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Letter from Europe

  • — Issue 2016/29 posted by hidden europe on

This weekend sees the launch of new railway timetables across Europe. This ritual takes place on the second weekend of December every year, with rail operators revamping service patterns and tweaking their schedules to reflect changing demand. We take a look at what the new schedules bring.

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Dear fellow travellers

This weekend sees the launch of new railway timetables across Europe. This ritual takes place on the second weekend of December every year, with rail operators revamping service patterns and tweaking their schedules to reflect changing demand.

Swiss winners and losers

In western Europe, this December's headline story is the routing of passenger trains through the new Gotthard Base Tunnel. It is six months since the 57-km tunnel was opened, but only from Sunday is the new tunnel being used by regular passenger traffic. Within Switzerland, the new tunnel has been promoted as a way of bringing the southernmost canton of Ticino closer to the big cities in the north of the country. The travel time from Lugano to both Basel and Zürich is trimmed by 33 minutes.

Travellers looking for fine Alpine views won't welcome the new tunnel. But hourly regional trains will continue to run over the old Gotthard route, serving local stations along the way. Some of these trains will run right through to Como and Milan, thus introducing the novelty of international departures from Göschenen.

The Gotthard Base Tunnel also brings faster timings for Eurocity trains from Zürich to Milan. The existing thrice-daily Basel to Milan Eurocity services via the Simplon route will continue just as now, but from Sunday there will be a useful fourth daily train linking the two cities. This new international service will use the Gotthard Base Tunnel route.

There are communities which lose out with every new timetable. There is much grumbling, we hear, in the lakeshore city of Locarno, which has hitherto enjoyed direct trains to both Zürich and Basel via the old Gotthard route. From Sunday, Locarno is relegated in status and passengers will need to take a local train to Bellinzona, connecting there onto main-line trains running north via either the new Base Tunnel or the old Gotthard route.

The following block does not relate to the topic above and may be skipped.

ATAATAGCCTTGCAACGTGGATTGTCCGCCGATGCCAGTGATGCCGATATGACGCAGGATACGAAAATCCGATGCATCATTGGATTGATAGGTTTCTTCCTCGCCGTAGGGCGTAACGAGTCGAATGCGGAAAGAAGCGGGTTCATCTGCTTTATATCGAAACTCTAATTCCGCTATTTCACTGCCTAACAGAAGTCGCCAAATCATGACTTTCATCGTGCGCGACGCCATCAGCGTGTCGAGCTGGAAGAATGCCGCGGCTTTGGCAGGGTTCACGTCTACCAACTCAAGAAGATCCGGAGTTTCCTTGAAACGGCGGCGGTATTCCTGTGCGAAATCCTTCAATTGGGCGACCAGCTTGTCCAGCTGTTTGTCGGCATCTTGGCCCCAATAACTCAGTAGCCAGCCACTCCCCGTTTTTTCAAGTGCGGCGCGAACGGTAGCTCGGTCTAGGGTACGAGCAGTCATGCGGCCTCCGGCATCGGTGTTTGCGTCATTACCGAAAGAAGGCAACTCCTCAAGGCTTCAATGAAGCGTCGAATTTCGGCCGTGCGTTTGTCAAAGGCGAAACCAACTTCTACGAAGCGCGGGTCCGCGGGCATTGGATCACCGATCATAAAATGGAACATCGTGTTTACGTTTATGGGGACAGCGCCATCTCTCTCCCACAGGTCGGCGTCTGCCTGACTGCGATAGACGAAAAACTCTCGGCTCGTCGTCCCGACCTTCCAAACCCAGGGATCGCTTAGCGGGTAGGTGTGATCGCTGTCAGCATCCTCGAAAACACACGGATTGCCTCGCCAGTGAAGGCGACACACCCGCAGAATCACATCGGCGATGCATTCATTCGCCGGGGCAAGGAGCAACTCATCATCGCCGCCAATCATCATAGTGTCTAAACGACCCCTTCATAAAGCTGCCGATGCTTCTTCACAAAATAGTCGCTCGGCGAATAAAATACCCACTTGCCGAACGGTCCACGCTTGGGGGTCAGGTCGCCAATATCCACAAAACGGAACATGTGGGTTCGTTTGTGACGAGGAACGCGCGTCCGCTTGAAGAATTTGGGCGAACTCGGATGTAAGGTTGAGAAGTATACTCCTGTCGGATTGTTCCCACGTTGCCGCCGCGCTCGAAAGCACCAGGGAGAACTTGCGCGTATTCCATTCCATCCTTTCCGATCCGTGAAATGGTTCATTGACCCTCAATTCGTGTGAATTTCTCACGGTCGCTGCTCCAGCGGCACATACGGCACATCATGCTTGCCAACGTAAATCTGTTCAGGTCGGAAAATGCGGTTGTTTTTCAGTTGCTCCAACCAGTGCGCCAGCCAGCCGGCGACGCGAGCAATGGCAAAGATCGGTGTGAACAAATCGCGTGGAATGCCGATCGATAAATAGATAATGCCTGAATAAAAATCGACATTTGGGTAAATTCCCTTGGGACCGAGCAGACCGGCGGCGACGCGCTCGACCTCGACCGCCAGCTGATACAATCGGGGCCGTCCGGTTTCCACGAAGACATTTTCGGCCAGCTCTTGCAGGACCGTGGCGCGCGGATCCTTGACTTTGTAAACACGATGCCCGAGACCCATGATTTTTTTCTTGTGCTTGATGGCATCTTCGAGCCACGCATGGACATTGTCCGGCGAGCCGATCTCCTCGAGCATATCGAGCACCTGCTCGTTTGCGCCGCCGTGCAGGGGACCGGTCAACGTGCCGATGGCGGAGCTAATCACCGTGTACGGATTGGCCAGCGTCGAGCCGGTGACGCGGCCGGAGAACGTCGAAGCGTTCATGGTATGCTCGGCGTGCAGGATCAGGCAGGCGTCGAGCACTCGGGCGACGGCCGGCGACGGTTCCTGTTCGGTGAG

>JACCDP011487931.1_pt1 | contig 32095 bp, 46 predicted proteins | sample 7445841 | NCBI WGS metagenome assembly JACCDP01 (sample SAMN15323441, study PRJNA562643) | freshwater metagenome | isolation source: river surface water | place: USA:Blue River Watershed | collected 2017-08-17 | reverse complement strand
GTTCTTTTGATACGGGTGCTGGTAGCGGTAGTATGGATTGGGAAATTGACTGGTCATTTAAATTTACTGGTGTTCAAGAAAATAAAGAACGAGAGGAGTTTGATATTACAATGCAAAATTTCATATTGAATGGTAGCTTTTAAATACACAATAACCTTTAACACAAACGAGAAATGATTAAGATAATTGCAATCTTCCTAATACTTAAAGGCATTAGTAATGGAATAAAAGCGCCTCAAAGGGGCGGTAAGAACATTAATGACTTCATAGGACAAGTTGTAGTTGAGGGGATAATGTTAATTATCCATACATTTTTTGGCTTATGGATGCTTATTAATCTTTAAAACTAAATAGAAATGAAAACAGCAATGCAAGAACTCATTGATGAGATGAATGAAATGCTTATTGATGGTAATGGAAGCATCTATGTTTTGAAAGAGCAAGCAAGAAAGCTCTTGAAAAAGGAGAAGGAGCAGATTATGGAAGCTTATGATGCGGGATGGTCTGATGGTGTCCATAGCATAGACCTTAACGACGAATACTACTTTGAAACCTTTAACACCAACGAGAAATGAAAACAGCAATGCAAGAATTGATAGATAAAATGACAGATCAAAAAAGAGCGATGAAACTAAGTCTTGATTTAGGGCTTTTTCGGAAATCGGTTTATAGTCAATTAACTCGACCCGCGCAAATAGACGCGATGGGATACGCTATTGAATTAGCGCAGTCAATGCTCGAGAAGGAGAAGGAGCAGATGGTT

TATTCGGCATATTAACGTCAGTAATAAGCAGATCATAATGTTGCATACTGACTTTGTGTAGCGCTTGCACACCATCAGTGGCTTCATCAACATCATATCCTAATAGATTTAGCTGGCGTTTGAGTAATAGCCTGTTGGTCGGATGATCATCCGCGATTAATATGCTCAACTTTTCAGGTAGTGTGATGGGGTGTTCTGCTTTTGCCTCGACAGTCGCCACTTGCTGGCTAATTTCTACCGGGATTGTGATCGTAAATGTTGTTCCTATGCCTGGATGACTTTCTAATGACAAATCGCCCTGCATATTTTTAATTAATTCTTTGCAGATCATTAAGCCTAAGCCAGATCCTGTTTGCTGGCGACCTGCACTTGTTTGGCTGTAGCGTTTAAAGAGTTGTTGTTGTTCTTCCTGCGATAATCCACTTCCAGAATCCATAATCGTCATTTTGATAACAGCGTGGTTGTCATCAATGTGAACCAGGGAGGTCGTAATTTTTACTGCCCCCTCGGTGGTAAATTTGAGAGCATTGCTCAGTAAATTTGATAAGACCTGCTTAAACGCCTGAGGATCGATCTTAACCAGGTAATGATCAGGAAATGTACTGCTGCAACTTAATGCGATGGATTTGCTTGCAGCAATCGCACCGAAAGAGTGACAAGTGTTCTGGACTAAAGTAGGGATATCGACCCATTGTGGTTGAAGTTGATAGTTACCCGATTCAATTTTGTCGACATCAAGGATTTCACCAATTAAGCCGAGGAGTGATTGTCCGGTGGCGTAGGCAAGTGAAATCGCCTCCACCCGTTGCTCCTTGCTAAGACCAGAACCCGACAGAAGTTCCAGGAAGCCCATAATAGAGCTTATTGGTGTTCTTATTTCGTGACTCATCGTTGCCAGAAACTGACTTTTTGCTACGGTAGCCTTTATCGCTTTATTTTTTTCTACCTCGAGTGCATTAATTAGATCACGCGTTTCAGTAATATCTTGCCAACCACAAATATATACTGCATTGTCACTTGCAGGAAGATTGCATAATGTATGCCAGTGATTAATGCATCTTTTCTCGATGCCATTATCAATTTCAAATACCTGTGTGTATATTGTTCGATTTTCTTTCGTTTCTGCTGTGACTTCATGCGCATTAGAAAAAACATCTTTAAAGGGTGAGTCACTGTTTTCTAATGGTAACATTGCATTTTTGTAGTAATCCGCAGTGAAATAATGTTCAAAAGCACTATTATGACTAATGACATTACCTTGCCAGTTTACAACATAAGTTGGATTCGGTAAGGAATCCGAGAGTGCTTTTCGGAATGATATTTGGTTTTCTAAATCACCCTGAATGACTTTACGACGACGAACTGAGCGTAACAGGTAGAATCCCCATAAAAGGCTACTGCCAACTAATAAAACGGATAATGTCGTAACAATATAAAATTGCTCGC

New routes in Norway, Italy and England

A new 12-km tunnel opened in southern Norway on 28 November, bringing improvements to train services between Oslo and Skien. During the first week or two of service, trains using this new route have travelled at only modest pace but, with the new timetable starting this Sunday, there will be some big savings in travel time on this busy commuter route.

There's an improvement to rail infrastructure in Lombardy (Italy) with the opening on Sunday of the 39-km high-speed line from Treviglio to Brescia. This will bring faster travel times on journeys from Milan to Verona and Venice.

A mile or two of extra track in Oxford opens on Sunday, so that Chiltern Railways' trains from London Marylebone will be able to run to the university city's main station, rather than terminating at Oxford Parkway. This means that London commuters from Oxford's city centre station will now be able to choose between Great Western trains to Paddington and the new Chiltern route to Marylebone.

Russian connections

This month sees major changes in the pattern of train services on some international routes. For example, Russian sleeping cars will be seen for the last time in Belgrade this evening, with the departure at 21.50 of the night train to Budapest. Since this time last year, this train has conveyed through carriages for Moscow. But Russian operator RZD is revamping its international links. Apart from Belgrade, three other European capitals lose their direct trains to Moscow: Budapest, Bratislava and Sofia.